Biswas, S., Shapiro, C.A., Kranz, W.L., Mader, T.L., Shelton, D.P., Snow, D.D., Bartelt-Hunt, S.L., Tarkalson, D.D., Van Donk, S.J., Zhang, T.C., Ensley, S. 2013. Current knowledge on the environmental fate, potential impact, and management of growth-promoting steroids used in the US beef cattle industry. Journal of Soil and Water Conservation. 68(4):325-336.
Ducey, T.F., Ippolito, J.A., Cantrell, K.B., Novak, J.M., Lentz, R.D. 2013. Addition of activated switchgrass biochar to an aridic subsoil increases microbial nitrogen cycling gene abundances. Applied Soil Ecology. 65:65-72.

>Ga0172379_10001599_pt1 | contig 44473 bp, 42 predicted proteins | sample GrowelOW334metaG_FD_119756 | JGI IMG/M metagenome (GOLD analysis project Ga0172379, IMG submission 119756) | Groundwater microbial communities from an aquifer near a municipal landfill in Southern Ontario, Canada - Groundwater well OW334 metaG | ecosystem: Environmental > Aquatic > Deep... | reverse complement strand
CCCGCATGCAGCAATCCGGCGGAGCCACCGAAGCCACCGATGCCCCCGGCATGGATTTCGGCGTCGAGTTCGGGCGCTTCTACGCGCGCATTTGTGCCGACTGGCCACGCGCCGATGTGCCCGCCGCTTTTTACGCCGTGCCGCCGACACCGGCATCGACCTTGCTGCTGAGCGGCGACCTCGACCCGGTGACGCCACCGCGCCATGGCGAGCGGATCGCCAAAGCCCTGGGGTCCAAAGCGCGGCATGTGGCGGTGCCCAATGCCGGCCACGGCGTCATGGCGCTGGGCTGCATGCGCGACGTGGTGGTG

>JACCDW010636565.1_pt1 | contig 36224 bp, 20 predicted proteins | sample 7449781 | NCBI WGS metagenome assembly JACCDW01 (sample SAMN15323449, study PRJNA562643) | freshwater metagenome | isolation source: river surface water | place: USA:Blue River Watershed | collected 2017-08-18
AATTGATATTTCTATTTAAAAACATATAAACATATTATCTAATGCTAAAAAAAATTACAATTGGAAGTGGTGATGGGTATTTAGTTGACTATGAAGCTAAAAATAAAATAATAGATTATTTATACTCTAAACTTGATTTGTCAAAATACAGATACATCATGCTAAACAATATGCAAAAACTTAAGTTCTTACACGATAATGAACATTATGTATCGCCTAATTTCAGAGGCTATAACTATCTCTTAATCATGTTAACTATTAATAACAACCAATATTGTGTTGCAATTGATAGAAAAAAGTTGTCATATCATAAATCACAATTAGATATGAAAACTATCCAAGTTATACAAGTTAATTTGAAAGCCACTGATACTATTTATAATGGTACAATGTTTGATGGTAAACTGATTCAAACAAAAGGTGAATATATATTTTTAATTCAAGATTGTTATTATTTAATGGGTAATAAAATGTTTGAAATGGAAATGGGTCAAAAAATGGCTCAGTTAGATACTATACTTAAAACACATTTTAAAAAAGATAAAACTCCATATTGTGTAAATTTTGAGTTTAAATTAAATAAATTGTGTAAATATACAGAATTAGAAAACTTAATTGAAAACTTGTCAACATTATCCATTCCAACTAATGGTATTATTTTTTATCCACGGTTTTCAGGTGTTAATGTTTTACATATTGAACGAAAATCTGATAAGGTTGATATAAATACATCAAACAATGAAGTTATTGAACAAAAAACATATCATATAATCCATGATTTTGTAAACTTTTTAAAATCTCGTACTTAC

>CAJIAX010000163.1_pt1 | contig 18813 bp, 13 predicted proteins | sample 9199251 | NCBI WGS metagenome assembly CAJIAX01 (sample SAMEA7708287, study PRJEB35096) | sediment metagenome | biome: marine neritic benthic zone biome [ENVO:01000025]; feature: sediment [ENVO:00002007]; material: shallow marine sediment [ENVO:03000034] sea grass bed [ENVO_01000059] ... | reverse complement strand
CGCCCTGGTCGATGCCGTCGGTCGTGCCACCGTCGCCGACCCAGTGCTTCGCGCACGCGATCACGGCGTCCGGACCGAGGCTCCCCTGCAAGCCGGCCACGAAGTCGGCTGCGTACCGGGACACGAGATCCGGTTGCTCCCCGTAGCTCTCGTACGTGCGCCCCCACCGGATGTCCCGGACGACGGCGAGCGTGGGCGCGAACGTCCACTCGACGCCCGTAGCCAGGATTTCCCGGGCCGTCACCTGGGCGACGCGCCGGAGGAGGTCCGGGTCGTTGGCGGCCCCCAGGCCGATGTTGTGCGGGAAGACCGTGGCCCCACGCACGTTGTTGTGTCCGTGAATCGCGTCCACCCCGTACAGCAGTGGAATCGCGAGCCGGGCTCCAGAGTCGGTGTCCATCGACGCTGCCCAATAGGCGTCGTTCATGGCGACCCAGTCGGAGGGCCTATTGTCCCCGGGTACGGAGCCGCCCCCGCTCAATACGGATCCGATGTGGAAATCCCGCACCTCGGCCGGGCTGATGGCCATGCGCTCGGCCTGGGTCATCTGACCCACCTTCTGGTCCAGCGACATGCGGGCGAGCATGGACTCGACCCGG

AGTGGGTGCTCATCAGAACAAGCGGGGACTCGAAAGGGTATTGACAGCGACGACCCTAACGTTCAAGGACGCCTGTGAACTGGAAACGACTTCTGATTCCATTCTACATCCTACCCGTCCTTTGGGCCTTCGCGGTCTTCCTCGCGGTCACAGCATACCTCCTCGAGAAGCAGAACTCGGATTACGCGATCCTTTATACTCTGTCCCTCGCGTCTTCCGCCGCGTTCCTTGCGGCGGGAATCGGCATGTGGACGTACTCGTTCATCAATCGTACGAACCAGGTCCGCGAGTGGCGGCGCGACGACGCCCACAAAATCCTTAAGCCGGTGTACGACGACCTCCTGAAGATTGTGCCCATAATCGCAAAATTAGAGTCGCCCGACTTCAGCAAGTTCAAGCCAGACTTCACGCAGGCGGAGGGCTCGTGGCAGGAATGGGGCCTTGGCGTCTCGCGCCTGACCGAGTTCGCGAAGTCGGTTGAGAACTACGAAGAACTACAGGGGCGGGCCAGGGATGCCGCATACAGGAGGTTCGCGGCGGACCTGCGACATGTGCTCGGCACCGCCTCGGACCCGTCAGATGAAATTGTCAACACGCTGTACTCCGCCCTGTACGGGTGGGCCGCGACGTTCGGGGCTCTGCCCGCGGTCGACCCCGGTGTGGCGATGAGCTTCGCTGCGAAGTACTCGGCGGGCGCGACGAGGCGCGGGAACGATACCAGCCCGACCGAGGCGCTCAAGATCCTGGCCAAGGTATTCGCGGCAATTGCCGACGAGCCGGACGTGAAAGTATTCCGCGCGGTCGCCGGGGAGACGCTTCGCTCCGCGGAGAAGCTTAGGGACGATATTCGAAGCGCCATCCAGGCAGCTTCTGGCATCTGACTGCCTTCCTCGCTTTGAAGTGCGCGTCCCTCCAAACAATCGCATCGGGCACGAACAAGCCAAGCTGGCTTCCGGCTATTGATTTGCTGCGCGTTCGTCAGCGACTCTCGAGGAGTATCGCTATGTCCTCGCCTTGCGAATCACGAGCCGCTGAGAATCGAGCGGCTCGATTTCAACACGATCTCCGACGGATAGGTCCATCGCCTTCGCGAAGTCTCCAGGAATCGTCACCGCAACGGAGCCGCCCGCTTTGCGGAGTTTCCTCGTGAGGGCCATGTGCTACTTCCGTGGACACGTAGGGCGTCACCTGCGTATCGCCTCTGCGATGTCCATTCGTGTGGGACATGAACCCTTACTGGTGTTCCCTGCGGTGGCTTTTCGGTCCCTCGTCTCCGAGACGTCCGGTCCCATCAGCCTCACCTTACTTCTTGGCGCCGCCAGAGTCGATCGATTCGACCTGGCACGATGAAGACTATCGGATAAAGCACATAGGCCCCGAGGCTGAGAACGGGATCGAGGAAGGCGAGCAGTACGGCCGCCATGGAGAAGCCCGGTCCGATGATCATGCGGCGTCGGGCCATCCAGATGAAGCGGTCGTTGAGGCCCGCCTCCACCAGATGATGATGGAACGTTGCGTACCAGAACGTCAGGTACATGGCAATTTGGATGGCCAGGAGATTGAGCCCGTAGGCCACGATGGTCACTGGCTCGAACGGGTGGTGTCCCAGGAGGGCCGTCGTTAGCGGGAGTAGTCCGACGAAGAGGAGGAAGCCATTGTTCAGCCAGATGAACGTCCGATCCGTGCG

Moore, A., Hines, S., Brown, B., Falen, C., De Haro Marti, M., Chahine, M., Norell, R., Ippolito, J.A., Parkinson, S., Satterwhite, M. 2014. Soil-plant nutrient interactions on manure-enriched calcareous soils. Agronomy Journal. 106:73-80.
Ippolito, J.A., Stromberger, M., Lentz, R.D., Dungan, R.S. 2014. Hardwood biochar influences calcareous soil physicochemical and microbiological status. Journal of Environmental Quality. 43(2):681-689.
Lentz, R.D., Lehrsch, G.A. 2014. Manure and fertilizer effects on organic and inorganic carbon losses and budget for an irrigated corn field. Soil Science Society of America Journal. 78:987-1002.
Spokas, K.A., Novak, J.M., Masiello, C.A., Johnson, M., Colosky, E., Ippolito, J.A., Trigo, C. 2014. Physical disintegration of biochar: An overlooked process. Journal of Environmental Science and Technology. 1(8):326-332.